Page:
'Logan' film review
'Logan' is the latest film to be produced by the 20th Century Fox owned section of Marvel Comics. 'Logan' is about the character Wolverine of the 'X-Men' franchise, however this film is far from being a typical 'X-Men' film. Given the R rating (15 here in the UK) that Wolverine's character has long deserved, 'Logan' has a level of darkness and grit that no other 'X-Men' film has achieved yet. Whilst last year's hugely successful 'Deadpool' was also given an R rating, its hilarity and charm kept it from becoming too gloomy. 'Logan', on the other hand, has no such qualms in wrenching the heartstrings.
It is set in an almost post-apocalyptic near future, where no new mutants have been born in over 25 years. An accident has killed many of the X-Men, whilst other mutants have been hunted to near extinction. Hugh Jackman's Logan is no longer the Wolverine, more a shell of his former self. He is bitter, done with the world and working as a limousine driver on the USA/Mexico border. He has to look after a now nearly senile Professor Charles Xavier, played brilliantly by Patrick Stewart, whose loss over control over his powerful mind due to a neurodegenerative disease causes him seizures that can harm those around him. Jackman and Stewart do so well in this film. It's genuinely heartbreaking to see what both men have become: depressed, borderline suicidal and shadows of who they used to be.
Their situation is interrupted drastically by the arrival of eleven year old mutant girl named Laura, who has the same gifts as Logan. Dafne Keen absolutely steals the show in most of her scenes. She also has such a brilliant glare and scowl that managed to make me, a twenty year old, want to run to the hills away from someone half my age. I'm excited to see more of her in the future.
One thing I can definitely say about this film is it earns its rating right from the very beginning. Along with multiple swears, 'Logan' shows in much more graphic detail the true effects of Wolverine's claws i.e. decapitation and copious amounts of blood, but somehow not beyond what feels realistic. It almost doesn't feel like a superhero film. It's brutal. Yet it is also overwhelmingly sad in parts. Jackman has been such an excellent Wolverine over the years and I am sad that this is his last film in the role, but this is by far his best performance.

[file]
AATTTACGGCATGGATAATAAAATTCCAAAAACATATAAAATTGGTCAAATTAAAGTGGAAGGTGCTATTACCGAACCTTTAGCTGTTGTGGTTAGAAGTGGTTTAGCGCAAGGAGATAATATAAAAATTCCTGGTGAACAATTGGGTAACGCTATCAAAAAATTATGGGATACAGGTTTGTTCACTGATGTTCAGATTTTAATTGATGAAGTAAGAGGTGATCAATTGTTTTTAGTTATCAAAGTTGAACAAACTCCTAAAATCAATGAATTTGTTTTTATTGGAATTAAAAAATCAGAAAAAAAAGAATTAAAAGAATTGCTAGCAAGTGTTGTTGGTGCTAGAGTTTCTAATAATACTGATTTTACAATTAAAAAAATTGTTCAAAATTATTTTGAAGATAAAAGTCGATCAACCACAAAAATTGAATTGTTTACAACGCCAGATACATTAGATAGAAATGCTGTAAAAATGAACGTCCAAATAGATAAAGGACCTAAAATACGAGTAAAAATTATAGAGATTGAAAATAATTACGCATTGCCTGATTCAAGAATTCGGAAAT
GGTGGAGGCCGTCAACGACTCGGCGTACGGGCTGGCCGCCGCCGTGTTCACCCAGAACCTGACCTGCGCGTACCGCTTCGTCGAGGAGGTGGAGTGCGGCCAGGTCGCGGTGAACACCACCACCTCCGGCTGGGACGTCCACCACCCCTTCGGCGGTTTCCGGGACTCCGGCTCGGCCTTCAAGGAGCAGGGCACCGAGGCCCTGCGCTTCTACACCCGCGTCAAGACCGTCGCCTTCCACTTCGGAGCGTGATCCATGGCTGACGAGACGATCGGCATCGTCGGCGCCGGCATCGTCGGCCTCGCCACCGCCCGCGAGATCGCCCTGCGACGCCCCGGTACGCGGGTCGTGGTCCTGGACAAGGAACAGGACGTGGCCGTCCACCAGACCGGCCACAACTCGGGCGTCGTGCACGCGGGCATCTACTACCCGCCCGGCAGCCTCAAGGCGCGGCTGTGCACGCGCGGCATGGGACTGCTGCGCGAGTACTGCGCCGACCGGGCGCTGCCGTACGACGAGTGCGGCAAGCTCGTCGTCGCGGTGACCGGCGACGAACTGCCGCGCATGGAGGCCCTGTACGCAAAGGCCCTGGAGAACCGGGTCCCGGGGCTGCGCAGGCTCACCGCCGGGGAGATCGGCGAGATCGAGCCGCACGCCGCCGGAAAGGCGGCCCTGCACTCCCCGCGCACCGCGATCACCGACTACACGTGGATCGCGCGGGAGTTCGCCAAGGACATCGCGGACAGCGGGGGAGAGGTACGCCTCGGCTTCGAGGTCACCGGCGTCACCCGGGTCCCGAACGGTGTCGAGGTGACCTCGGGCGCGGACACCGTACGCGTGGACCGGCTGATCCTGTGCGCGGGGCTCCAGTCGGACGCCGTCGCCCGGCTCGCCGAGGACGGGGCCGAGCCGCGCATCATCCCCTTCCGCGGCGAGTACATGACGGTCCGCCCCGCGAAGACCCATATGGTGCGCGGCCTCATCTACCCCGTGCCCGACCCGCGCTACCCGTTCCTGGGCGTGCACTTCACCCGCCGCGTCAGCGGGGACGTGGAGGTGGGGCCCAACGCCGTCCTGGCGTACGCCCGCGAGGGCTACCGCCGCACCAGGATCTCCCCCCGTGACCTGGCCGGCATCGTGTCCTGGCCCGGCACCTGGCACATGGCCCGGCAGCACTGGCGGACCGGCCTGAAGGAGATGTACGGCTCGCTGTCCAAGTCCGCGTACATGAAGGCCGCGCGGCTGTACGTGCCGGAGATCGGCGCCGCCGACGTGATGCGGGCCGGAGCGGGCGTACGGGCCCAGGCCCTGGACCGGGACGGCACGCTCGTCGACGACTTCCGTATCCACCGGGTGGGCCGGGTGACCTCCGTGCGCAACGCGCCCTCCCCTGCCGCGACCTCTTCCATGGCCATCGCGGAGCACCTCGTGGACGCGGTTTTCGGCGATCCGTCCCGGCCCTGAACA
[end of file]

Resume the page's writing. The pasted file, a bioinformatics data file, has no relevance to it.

I'm not entirely sure how to feel about this film. It has some rather large plot holes which have been bothering me since I watched it (mostly questions about how Logan got in various situations as well as how his mutant ability is degenerating). However, it is an exceedingly rich character study. It's warm and heartfelt at crucial moments, the action is excellent - if slightly savage - but at the same time it's really heartbreaking. It's a really sombre film. It is an excellent film, but it's harrowing, particularly to someone who has enjoyed watching Hugh Jackman shine as the Wolverine for a good chunk of my childhood. I'd recommend bringing tissues with you to the cinema, but it is an excellent send off to the character and Hugh Jackman's 17-year journey as the Wolverine ends in a smash.